La Crosse Boiling Water Reactor - LACBWR
The La Crosse Boiling Water Reactor (LACBWR) was built in 1967 as part of a joint project with the federal Atomic Energy Commission to demonstrate the peacetime use of nuclear power; Dairyland built the turbine,
generator and plant auxiliary systems. In 1973, the reactor and fuel were transferred to Dairyland Power Cooperative. At the time, both parties believed spent nuclear fuel would be reprocessed and would not become a long-term storage problem. Reprocessing was terminated through a presidential executive order by Jimmy Carter in April 1977.
LACBWR was shut down and placed in SAFSTOR in April 1987. The used fuel remains on-site. Although the fuel was safe in LACBWR’s storage pool, it was not intended as a long-term storage solution. Additionally, Dairyland could not proceed with final decommissioning of the facility while the fuel was on site.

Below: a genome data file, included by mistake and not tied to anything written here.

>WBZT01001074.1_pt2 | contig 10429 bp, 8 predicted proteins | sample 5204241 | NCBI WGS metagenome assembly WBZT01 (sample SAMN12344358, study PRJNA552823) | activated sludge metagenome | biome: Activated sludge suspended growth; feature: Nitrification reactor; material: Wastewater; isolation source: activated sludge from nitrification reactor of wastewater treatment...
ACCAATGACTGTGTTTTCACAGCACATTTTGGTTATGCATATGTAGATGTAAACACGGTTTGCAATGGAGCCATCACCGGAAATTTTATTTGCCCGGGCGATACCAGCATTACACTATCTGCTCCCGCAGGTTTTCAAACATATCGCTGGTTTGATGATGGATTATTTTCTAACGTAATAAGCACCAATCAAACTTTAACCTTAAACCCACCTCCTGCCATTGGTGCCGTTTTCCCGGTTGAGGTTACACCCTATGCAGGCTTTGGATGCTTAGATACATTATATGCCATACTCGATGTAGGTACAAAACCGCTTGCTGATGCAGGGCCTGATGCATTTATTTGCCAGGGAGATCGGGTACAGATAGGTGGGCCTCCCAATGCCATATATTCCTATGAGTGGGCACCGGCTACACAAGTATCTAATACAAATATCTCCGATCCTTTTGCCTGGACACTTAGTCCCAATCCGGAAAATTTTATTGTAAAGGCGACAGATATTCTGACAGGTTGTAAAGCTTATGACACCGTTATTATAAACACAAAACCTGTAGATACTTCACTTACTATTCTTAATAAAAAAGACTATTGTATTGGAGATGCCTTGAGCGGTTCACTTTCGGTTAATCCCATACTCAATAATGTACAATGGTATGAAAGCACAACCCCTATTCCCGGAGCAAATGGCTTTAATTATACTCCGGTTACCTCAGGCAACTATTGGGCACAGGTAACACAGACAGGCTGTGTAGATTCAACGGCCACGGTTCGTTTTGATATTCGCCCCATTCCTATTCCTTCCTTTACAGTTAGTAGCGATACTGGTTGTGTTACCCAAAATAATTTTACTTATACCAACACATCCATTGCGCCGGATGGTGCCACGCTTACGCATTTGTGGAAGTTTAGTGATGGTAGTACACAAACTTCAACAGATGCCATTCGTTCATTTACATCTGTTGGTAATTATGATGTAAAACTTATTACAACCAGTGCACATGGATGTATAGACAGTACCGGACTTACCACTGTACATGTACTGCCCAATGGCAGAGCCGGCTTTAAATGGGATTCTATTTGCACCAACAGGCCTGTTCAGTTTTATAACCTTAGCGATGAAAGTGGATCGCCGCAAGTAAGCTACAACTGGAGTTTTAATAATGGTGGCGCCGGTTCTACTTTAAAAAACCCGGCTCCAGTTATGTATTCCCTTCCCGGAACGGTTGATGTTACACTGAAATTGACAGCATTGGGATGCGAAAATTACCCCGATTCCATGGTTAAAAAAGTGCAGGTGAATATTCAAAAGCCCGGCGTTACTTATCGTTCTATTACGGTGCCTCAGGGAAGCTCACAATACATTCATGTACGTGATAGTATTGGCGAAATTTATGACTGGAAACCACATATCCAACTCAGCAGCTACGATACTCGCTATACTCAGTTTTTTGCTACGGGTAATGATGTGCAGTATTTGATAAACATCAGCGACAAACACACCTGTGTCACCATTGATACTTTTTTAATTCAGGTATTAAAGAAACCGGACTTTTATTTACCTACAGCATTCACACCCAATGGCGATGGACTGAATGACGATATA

Dairyland prepared for several years to remove LACBWR’s used fuel from the fuel pool and place it into a dry cask storage system on the south end of Dairyland’s Genoa Site. The fuel is monitored around the clock at the Independent Spent Fuel Storage Installation site (ISFSI), in accordance with NRC regulations.
The project to safely and efficiently transfer used nuclear fuel from Dairyland’s LACBWR shut-down nuclear facility to the Independent Spent Fuel Storage Installation (ISFSI) on the south end of the Genoa Site (Genoa, Wis.) was completed in September 2012.
Final decommissioning of the LACBWR facility is nearing completion. It is estimated to be completed in late 2019 when the licensed area of the LACBWR site will be reduced to the ISFSI area.